Select Create class Printer and a GUI pops up which asks you to create a new class. In that GUI you can select Enclosing type. Confirm and a new inner class Printer has been created.
And next? The compiler complains about the missing method print(…). Yes, mark the red part hit CTRL + 1 select Create method print(… and the method is created in the empty class body. Give the method-parameter spontaneously a name and hit Enter.
Almost done. The variable printer has to be initialized of course. The IDE suggests to use a null value but just initialize it via an default constructor in this case like:

Printer myPrinter = new Printer();
myPrinter.print("a text");

PongNow the compiler should be satisfied. Your sketchpad contains an example how to use the feature, the class and method body – just with a few clicks without syntax, formating etc. issues. Your cursor jumps between test-code and production-code on your sketchpad; like the ball in the game Pong

public class SketchTest {
    public class Printer {
        ...
        public void print(String text) {
        // TODO Auto-generated method stub
        }
    }

    @Test
    public void testSketch(){
        Printer myPrinter = new Printer();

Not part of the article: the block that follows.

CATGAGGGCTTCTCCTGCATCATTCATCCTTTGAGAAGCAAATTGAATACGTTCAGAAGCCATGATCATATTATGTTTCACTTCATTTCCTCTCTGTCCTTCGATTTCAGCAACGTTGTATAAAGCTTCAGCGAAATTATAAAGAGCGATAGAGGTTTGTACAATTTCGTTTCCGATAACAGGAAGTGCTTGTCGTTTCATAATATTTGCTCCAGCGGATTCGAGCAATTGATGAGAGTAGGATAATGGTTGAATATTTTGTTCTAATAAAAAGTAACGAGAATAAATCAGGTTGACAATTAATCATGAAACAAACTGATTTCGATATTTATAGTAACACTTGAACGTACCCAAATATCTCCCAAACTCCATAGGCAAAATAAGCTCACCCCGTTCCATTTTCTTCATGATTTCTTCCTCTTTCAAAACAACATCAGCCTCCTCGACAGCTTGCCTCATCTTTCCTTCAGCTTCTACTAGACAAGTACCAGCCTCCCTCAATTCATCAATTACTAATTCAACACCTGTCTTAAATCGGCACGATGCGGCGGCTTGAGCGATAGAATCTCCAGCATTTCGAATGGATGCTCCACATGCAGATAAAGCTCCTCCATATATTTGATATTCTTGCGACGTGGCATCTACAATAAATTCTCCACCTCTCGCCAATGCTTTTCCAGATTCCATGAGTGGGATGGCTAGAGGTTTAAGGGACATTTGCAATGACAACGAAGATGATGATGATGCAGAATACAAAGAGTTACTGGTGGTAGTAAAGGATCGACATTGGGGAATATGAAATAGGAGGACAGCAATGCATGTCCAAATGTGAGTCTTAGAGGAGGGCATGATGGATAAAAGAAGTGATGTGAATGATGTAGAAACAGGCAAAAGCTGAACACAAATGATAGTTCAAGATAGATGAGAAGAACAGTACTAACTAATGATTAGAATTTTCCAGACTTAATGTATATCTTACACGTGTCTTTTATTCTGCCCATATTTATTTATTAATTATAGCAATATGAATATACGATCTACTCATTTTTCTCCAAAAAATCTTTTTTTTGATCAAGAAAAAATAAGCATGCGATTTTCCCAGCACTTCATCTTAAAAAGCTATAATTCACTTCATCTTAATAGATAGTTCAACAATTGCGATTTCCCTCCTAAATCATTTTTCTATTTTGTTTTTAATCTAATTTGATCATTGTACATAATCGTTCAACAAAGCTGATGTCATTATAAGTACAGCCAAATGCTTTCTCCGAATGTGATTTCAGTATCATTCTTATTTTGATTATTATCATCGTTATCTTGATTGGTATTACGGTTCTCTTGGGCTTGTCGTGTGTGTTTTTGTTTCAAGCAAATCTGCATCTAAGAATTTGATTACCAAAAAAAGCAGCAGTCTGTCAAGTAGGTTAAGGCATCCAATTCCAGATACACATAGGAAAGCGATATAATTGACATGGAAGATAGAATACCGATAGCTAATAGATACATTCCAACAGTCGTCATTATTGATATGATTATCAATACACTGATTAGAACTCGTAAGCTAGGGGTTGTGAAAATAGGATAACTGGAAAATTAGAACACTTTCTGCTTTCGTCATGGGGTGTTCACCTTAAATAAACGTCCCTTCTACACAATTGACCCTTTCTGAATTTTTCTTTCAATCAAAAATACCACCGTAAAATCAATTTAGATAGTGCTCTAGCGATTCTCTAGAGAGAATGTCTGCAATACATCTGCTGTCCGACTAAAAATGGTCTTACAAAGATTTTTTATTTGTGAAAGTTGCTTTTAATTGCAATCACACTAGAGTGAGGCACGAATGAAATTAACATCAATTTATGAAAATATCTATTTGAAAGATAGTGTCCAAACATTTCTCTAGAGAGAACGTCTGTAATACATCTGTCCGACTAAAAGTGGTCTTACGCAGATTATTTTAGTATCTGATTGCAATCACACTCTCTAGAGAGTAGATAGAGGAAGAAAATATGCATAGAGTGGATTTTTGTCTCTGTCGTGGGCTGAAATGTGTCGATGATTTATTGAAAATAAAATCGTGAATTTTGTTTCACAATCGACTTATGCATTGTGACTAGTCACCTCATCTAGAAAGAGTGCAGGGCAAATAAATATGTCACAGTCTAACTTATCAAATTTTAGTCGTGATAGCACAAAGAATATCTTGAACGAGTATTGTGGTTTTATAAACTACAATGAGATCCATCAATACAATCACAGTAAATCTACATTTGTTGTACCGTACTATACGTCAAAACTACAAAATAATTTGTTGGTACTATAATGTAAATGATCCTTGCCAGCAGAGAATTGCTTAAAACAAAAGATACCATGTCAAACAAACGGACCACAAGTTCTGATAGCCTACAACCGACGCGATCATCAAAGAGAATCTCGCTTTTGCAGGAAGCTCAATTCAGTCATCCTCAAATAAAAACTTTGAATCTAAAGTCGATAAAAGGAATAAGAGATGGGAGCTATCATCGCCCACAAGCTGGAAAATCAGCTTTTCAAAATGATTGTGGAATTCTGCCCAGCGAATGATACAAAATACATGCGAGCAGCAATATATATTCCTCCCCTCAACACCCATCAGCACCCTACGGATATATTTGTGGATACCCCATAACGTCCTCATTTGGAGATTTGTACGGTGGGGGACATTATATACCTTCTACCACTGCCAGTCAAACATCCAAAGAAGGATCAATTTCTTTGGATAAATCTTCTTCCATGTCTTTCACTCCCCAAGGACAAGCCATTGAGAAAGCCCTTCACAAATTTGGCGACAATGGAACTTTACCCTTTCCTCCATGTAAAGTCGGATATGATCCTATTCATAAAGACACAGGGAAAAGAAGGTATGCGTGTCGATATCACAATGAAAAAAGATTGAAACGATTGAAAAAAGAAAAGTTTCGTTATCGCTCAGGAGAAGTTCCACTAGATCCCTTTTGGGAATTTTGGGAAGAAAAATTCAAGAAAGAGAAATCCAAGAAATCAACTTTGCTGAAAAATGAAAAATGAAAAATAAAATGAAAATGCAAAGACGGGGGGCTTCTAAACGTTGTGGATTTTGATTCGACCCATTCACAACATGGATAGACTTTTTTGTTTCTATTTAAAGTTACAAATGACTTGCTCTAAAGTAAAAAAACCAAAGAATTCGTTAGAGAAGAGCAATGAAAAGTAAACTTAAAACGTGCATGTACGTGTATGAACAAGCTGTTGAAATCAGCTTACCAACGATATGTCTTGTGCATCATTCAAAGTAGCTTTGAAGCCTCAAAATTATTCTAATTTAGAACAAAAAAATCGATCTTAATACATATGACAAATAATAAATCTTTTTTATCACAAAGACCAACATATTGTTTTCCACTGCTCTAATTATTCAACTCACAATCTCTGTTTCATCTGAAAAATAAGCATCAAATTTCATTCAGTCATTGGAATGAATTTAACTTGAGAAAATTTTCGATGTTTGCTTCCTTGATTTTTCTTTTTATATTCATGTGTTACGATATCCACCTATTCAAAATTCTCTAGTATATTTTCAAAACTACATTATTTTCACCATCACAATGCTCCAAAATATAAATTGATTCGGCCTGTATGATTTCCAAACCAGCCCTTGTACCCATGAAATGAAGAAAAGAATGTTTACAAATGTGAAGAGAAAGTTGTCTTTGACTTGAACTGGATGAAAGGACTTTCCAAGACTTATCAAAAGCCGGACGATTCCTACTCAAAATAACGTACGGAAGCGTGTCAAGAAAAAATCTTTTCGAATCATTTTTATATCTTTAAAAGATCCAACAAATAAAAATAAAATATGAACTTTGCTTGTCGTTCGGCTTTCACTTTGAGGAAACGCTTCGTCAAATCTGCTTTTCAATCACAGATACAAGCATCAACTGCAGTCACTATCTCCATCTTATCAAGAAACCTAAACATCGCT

myPrinter.print("a text");
    }
}

Sketch – don’t worry about decisions

Usually in TDD a next step could be to add the first Assert to define the wanted behavior of the method. However let’s introduce some difficulty: we need to call an external class which does the print job using an external system. I.e. we have to deal with an API of an external system in the new class Printer.
One approach could be to create a constructor or using a setter to initialize a member-variable containing the external stuff. In this case we decide to go for the constructor. Don’t worry about any decision. Everything could change, we are just sketching ideas. If we find out later the choice does not fit, it’s easily changeable in this early stage.